The origin for the scandal lay in the discovery of a ripped-up letter in a waste basket at the German Embassy in Paris. Having been handed by the cleaner who found it to French counter-espionage, it was found to contain French military secrets and was determined to have been leaked by someone within the General Staff.

Alfred Dreyfus, who had been born into a Jewish family in the Alsace region before its annexation by Germany, had been promoted to the rank of captain by 1889. He joined the General Staff in 1893 but, following the discovery of the letter known as the bordereau, was arrested after his handwriting was compared to that in the letter.

Dreyfus’ trial began on 19 December, but was preceded by weeks of anti-Semitic articles in the right-wing press. The trial itself was conducted in a closed court, where the seven judges unanimously found him guilty of treason after being handed a secret dossier during their deliberations. They declared their verdict on 22 December, and sentenced him to life imprisonment preceded by military degradation. This involved the insignia being torn from his uniform and his sword broken, before being paraded in front of a crowd stirred up by the press shouting, “Death to Judas, death to the Jew.”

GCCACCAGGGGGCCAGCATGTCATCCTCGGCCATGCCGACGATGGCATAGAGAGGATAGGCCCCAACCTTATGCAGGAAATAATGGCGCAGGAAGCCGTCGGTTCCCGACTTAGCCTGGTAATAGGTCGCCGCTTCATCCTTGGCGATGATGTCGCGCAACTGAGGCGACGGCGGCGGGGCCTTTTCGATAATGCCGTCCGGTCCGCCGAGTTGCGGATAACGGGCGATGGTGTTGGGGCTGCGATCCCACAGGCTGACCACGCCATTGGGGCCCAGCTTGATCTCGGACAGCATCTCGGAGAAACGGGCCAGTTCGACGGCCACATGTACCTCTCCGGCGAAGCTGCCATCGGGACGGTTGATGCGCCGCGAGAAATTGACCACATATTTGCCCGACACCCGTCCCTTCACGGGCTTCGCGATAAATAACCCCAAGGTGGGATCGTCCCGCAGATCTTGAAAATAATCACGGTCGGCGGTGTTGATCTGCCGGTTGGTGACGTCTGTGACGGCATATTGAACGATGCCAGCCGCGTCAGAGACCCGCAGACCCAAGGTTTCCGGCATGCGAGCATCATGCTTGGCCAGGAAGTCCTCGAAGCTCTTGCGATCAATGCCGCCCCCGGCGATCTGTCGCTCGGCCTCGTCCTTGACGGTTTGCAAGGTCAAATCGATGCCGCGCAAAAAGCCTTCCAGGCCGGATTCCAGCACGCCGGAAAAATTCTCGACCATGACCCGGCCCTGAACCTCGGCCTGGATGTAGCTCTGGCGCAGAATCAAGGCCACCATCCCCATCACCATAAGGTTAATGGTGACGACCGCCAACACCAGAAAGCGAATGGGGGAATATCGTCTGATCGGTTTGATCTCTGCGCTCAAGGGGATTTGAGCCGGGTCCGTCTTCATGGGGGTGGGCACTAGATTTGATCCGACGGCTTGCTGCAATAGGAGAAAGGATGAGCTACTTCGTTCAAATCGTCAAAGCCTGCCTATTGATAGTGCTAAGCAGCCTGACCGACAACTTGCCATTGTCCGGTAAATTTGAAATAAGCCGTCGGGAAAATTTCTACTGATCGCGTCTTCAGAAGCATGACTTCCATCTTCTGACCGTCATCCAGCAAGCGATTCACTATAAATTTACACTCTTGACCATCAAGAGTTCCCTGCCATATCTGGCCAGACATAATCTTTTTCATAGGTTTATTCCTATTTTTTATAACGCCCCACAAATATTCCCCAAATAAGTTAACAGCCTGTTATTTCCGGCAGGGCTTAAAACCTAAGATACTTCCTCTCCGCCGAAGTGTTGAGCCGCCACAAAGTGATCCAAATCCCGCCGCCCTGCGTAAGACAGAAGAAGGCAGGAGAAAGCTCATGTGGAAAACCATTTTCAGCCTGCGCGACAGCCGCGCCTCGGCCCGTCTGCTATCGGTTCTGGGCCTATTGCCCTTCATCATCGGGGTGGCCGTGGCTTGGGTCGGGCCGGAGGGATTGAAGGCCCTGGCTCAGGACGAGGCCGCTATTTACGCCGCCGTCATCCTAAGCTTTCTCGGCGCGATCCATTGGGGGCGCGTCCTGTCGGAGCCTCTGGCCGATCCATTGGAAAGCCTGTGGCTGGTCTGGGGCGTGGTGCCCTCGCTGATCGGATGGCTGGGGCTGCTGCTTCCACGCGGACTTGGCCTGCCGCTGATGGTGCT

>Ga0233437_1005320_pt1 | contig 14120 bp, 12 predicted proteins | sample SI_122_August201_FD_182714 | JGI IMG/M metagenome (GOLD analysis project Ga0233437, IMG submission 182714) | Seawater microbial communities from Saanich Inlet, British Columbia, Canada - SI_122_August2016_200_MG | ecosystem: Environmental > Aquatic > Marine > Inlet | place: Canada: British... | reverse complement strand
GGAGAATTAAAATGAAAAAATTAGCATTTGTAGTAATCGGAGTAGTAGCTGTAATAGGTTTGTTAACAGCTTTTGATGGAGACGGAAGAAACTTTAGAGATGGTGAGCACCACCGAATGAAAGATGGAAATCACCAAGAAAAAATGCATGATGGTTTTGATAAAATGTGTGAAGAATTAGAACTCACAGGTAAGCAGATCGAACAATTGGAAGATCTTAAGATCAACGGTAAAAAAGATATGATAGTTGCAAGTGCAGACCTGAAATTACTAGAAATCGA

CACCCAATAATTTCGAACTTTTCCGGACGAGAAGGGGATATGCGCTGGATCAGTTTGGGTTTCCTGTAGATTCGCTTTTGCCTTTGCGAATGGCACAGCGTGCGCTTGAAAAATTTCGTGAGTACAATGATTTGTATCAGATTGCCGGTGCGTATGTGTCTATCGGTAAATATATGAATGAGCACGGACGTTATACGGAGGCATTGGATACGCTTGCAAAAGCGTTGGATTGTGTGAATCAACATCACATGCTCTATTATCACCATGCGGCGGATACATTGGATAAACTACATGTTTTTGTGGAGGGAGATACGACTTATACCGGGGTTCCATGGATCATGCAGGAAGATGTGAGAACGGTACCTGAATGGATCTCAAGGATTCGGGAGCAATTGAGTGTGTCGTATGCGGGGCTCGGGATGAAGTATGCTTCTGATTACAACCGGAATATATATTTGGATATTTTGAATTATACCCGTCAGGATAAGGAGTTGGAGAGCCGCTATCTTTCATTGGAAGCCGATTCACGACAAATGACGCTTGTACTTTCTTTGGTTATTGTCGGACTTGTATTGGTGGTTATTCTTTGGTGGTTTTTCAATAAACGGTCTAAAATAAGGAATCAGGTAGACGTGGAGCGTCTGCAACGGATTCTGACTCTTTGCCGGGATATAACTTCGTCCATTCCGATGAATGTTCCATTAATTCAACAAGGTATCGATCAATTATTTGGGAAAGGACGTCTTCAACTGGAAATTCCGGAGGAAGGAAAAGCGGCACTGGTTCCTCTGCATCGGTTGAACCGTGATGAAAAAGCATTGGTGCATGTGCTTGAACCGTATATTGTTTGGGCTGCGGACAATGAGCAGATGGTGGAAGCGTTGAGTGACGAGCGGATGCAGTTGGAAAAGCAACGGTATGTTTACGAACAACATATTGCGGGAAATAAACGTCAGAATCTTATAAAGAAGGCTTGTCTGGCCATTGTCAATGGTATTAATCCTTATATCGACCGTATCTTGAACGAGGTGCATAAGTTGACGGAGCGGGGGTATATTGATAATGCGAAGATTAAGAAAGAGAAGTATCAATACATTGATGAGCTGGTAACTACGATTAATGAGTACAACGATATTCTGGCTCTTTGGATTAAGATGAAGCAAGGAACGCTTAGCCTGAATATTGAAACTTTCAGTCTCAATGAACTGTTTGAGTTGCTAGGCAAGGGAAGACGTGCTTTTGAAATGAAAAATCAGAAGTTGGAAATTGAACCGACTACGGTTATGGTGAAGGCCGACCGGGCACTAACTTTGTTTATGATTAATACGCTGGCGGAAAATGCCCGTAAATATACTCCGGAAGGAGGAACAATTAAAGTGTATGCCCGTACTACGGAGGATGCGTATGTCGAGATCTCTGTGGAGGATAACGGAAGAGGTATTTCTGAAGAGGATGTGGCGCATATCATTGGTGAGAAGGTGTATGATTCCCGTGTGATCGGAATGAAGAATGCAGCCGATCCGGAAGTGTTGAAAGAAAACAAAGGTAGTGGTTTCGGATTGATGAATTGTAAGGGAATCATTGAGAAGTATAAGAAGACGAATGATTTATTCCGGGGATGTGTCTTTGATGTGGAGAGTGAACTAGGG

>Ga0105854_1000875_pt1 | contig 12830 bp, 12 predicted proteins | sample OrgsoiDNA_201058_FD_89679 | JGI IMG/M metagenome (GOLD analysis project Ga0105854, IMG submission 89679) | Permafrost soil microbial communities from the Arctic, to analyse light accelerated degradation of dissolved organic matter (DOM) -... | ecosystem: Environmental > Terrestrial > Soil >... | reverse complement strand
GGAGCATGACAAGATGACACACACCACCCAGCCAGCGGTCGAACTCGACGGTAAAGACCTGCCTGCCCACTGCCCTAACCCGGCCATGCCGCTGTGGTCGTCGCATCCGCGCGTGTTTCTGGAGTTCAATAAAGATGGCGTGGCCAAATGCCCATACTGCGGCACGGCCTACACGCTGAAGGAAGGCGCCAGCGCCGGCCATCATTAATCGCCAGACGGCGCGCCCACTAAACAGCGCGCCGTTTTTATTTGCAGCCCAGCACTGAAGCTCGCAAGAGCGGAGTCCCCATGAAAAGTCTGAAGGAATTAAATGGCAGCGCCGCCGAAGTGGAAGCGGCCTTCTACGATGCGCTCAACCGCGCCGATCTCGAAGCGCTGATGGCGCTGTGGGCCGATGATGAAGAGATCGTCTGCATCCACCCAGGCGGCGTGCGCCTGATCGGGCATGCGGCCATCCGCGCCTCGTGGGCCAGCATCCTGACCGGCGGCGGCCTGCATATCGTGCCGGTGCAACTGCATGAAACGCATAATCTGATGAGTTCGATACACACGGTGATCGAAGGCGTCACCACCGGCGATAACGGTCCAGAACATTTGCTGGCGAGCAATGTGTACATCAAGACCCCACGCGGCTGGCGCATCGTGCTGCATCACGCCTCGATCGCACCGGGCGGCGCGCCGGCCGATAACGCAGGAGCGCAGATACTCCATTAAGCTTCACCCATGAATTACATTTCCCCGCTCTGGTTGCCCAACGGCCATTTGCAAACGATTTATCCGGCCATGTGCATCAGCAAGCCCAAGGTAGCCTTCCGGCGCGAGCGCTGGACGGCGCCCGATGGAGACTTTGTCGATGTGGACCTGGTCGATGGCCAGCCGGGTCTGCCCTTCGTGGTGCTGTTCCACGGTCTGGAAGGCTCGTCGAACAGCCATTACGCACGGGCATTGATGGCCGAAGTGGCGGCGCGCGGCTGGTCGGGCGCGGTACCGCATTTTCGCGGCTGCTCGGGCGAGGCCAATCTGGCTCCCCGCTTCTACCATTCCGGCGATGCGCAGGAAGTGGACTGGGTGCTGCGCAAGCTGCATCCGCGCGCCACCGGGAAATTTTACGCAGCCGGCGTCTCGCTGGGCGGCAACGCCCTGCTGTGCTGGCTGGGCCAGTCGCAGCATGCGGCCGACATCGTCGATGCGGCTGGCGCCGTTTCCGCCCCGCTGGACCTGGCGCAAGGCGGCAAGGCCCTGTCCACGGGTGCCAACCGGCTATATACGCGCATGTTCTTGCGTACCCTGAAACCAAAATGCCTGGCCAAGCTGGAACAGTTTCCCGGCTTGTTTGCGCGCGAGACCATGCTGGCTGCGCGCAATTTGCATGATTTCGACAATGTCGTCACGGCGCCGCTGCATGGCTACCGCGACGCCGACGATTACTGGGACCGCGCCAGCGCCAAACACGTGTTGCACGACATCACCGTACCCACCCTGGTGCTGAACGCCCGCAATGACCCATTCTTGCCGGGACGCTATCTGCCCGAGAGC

Dreyfus was transported to Devil’s Island in French Guiana, but in France new evidence began to emerge that another officer was the real traitor. With support from the Dreyfusards including the novelist Emile Zola, a retrial in 1899 reduced the sentence while the President of the Republic granted a pardon. However, it wasn’t until 1906 that Dreyfus was finally exonerated and readmitted to the army.

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